Abigail Klein Leichman
July 24, 2012

With gas-pump prices soaring along with the demand for energy independence, energy experts in the United States are eagerly awaiting the results of an Israeli pilot using M15, a fuel made of 15 percent methanol and 85% gasoline. Methanol is made from natural gas, a substance that both countries have in abundance.

M15 is produced by Dor Chemicals of Haifa, which is running the six-month trial along with gas station chain Ten Petroleum with the support and supervision of Israel’s ministries of energy and water resources, transportation and environmental protection.

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“We would like to prove that no changes are necessary to cars or to gas-station equipment in order to use this blend,” Ten CEO Danny Ben-Ner tells ISRAEL21c. M15 is already popular in China, but test results on its possible effects to car engines and gas pumps have not been made public.

“We are closely monitoring the project because this is the most important experiment that is currently taking place in the world outside of China,” says Gal Luft of the Institute for Analysis of Global Security, a Washington, DC think tank.

Expectations are that the pilot will show no modifications are necessary and no harm is done to the engines or pumps.

“The standards will allow us to use the information to demonstrate to the US government and auto industry that existing vehicles can run on blends of methanol,” says Luft.

Makes sense to replace oil with natural gas

Ben-Ner explains that 11 cars are participating in the test — 10 of them are from Dor’s corporate fleet and the other one belongs to a Ten station manager.

“They were all checked before the start of the pilot in early June and will be double tested again after they drive 30,000 kilometers,” says Ben-Ner. “All the components from the fuel station, including pumps, will also be tested.”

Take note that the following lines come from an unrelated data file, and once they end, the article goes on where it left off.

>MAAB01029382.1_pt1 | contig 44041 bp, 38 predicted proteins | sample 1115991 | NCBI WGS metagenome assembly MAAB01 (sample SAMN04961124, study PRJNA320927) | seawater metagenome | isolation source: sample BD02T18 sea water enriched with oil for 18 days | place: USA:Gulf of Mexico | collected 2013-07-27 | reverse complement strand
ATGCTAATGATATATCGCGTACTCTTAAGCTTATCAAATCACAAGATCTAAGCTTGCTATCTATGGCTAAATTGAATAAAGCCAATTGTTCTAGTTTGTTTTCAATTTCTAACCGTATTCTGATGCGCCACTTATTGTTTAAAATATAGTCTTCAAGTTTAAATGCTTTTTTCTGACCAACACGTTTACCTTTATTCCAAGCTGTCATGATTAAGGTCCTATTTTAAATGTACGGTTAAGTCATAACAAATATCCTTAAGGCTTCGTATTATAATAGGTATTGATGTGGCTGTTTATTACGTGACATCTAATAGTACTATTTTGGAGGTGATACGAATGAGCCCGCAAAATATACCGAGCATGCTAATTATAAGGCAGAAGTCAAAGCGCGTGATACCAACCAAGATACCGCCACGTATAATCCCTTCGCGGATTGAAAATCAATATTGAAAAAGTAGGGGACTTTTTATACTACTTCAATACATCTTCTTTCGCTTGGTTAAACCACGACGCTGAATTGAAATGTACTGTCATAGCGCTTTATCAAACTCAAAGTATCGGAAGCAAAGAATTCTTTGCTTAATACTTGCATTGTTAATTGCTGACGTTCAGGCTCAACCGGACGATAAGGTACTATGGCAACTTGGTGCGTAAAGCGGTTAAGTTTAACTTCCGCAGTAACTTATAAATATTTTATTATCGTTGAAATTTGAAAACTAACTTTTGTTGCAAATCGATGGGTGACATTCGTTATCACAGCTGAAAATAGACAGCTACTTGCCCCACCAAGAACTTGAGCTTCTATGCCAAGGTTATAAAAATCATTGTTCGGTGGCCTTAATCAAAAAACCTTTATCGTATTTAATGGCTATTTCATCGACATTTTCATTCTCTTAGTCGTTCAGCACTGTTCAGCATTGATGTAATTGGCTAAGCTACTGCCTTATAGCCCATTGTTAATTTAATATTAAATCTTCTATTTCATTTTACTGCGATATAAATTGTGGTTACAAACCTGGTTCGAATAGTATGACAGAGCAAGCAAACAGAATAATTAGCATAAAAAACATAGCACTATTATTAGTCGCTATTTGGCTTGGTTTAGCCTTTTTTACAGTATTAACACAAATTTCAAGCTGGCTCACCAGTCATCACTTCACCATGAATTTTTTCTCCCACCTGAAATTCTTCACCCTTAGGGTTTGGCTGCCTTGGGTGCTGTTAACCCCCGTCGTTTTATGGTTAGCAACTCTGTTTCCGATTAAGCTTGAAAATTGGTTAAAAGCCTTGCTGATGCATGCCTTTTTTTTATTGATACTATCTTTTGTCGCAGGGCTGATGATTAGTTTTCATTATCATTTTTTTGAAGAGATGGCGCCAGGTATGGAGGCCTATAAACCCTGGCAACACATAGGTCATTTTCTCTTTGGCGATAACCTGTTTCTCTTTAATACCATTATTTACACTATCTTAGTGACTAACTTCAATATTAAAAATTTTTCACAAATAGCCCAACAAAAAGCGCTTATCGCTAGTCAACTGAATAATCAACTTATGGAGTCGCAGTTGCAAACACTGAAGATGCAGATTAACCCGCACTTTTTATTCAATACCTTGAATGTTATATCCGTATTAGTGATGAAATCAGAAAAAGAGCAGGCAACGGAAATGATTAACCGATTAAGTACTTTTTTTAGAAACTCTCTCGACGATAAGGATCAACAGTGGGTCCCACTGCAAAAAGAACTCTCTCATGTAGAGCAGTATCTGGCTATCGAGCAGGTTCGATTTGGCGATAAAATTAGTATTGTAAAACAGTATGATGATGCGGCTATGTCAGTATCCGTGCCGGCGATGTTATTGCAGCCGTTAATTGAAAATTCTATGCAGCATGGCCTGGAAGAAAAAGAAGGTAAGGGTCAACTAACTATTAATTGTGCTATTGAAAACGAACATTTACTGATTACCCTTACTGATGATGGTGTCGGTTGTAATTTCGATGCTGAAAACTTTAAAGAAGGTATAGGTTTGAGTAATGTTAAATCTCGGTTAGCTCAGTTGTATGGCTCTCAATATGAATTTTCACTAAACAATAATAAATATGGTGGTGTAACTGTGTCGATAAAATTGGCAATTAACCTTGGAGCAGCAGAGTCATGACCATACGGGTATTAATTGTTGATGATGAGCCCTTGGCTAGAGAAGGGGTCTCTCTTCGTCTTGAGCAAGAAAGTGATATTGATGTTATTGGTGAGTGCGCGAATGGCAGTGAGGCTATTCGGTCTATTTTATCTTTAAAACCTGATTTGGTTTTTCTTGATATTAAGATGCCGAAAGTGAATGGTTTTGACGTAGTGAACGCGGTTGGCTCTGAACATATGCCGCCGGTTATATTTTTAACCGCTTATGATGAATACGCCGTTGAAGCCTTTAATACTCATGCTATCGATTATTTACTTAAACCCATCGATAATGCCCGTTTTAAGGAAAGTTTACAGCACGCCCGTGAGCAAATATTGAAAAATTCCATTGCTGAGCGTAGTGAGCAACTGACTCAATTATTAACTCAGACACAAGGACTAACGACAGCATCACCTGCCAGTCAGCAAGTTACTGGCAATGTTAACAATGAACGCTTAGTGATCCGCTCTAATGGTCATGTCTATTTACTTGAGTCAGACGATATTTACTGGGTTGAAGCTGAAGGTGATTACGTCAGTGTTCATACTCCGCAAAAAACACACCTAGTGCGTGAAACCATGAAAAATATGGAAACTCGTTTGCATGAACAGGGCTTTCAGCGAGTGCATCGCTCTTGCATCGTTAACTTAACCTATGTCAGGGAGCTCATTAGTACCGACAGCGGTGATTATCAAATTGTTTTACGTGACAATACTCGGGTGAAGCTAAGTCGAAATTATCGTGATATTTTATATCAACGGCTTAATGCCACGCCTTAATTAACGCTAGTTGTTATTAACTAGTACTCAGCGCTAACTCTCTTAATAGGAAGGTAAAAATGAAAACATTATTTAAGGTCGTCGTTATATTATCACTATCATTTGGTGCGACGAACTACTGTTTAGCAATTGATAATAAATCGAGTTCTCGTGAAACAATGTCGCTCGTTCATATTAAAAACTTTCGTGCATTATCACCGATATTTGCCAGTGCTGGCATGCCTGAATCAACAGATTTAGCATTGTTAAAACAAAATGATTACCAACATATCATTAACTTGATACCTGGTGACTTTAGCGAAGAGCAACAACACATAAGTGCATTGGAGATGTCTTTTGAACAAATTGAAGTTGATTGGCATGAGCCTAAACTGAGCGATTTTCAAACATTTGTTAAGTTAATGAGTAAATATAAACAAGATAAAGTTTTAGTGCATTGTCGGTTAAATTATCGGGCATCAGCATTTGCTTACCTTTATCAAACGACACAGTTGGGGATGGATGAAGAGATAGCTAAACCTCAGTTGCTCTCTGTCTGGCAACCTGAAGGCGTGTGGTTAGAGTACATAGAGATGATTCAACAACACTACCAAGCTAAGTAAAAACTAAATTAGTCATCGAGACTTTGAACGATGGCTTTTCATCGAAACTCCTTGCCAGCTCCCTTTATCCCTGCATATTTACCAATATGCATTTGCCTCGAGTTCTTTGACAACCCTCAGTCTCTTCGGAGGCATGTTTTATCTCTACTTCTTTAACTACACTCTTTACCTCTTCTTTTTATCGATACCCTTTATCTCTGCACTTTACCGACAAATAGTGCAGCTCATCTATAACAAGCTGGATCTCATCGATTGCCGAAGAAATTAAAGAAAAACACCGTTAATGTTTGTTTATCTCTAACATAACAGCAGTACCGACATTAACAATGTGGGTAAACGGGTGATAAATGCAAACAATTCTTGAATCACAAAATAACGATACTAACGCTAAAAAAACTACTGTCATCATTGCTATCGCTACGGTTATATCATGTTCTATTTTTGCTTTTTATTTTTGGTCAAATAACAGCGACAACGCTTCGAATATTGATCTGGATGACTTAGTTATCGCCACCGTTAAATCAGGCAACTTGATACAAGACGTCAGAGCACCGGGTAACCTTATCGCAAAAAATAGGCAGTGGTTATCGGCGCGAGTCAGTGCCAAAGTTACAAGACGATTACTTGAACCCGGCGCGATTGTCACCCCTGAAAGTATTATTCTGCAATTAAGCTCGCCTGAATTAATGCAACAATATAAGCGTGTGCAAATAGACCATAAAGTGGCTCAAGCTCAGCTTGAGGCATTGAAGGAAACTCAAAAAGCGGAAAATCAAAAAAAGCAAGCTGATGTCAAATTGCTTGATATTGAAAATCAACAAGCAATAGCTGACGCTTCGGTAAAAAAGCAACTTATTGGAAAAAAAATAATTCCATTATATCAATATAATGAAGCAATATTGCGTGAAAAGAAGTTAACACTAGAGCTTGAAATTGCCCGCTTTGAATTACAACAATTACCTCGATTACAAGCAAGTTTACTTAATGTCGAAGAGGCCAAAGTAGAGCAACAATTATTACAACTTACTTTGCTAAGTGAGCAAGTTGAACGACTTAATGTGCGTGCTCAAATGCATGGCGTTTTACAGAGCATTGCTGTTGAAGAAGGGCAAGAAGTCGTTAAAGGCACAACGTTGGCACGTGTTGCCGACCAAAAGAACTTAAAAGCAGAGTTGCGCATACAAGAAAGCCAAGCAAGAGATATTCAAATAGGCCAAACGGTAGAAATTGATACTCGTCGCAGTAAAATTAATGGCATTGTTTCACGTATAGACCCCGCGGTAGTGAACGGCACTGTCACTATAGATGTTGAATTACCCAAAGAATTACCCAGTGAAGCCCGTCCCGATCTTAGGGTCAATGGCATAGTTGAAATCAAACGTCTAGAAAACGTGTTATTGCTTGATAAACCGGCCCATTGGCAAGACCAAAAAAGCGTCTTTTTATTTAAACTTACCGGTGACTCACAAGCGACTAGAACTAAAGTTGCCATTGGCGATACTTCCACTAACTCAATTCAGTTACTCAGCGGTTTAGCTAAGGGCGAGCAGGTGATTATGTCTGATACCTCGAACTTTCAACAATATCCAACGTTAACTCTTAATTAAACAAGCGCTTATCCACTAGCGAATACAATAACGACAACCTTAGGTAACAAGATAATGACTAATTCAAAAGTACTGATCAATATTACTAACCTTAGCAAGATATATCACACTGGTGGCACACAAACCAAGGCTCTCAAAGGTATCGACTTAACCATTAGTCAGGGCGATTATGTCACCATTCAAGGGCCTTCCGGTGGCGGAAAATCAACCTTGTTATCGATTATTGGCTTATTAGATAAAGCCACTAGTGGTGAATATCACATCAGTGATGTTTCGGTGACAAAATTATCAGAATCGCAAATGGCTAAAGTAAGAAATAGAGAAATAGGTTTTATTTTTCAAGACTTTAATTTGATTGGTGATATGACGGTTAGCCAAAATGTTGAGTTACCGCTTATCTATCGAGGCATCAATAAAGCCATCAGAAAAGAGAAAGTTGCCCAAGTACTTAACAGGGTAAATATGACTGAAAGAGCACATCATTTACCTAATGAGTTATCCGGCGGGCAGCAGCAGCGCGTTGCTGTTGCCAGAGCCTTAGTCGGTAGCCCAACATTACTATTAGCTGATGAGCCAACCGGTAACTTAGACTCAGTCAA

“We have identified the potential of natural gas-based oil to replace gasoline and diesel fuel in transportation, and methanol is one of the best candidates for short- and medium-term implementation,” says Brachah Halaf, senior manager of oil replacement for the Ministry of Energy and Water Resources.

“When we got a request to finance and oversee this pilot project from Dor, we embraced it. We were looking for experiments that are system-oriented and need to be coordinated in many aspects among several ministries.”

Emissions from natural gas-based fuel are much less toxic than those of regular gasoline, and methanol is biodegradable.

It’s also cheaper. Using M15 would reduce gas prices in Israel by 50 agorot per liter (roughly equivalent to 50 cents per gallon).

“The question is how to best use natural gas to replace oil,” says Luft.

“It’s a question being asked in Israel and also in the United States, which has abundant natural gas and a dependency on oil. Natural gas is one-sixth the price of oil on an energy-equivalent basis, so it makes total sense to replace oil with natural gas in transportation. Our view is that turning gas into methanol is the easiest and most economical way to do it.”

Methanol at the pump within two years

Rich stores of natural gas have been discovered in Israel and in the United States over the past couple of years, and the race is on to plan how to use it in the most efficient way for fuel.

“The idea of producing liquid fuel from gas would be a real change in our way of using energy,” says Ben-Ner, who says that an interested US company has visited Ten twice to learn more about integrating M15 into gas stations.

“This will be a significant collaboration between us and the United States,” he says. “We are the first pilot and can use the outcome to help others.”

If the trial does prove the ease of switching over to M15, the next step would be much larger-scale pilot involving tens or hundreds of cars over the course of about a year, says Ben-Ner.

“Then we’ll have final results. Our goal is that M15 will become part of our products in our stations in the near future — within two years if everything goes according to our expectations. It will cost less than regular gasoline, in addition to its advantages of reducing environmental harm and dependence on foreign oil.”

Adds Ten spokeswoman Ortal Ganot, “All eyes are looking at Israel because this is an amazing project, the first in the world to check the engine before, during and after to see the effect of M15. We believe nothing will happen to the engine, and that Israel is going to use M15 so that in 10 years from now we can be more energy independent.”

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Jason Harris

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